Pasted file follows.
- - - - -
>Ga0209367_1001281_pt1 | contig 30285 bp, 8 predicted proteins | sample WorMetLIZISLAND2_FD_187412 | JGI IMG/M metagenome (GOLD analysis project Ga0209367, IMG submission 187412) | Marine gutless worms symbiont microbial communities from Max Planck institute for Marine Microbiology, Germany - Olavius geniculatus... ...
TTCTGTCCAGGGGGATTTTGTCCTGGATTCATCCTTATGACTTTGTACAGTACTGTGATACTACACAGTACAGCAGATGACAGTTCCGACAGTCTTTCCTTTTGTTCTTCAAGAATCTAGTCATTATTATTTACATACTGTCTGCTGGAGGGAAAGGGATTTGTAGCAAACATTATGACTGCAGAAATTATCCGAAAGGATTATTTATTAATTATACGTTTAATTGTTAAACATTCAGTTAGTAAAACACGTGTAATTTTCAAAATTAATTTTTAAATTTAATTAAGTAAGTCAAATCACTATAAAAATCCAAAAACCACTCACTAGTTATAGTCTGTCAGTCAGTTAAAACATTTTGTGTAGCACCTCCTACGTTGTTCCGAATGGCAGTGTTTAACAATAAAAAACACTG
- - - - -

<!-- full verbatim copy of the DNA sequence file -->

>Ga0209367_1001281_pt1 | contig 30285 bp, 8 predicted proteins | sample WorMetLIZISLAND2_FD_187412 | JGI IMG/M metagenome (GOLD analysis project Ga0209367, IMG submission 187412) | Marine gutless worms symbiont microbial communities from Max Planck institute for Marine Microbiology, Germany - Olavius geniculatus... ...
TTCTGTCCAGGGGGATTTTGTCCTGGATTCATCCTTATGACTTTGTACAGTACTGTGATACTACACAGTACAGCAGATGACAGTTCCGACAGTCTTTCCTTTTGTTCTTCAAGAATCTAGTCATTATTATTTACATACTGTCTGCTGGAGGGAAAGGGATTTGTAGCAAACATTATGACTGCAGAAATTATCCGAAAGGATTATTTATTAATTATACGTTTAATTGTTAAACATTCAGTTAGTAAAACACGTGTAATTTTCAAAATTAATTTTTAAATTTAATTAAGTAAGTCAAATCACTATAAAAATCCAAAAACCACTCACTAGTTATAGTCTGTCAGTCAGTTAAAACATTTTGTGTAGCACCTCCTACGTTGTTCCGAATGGCAGTGTTTAACAATAAAAAACACTG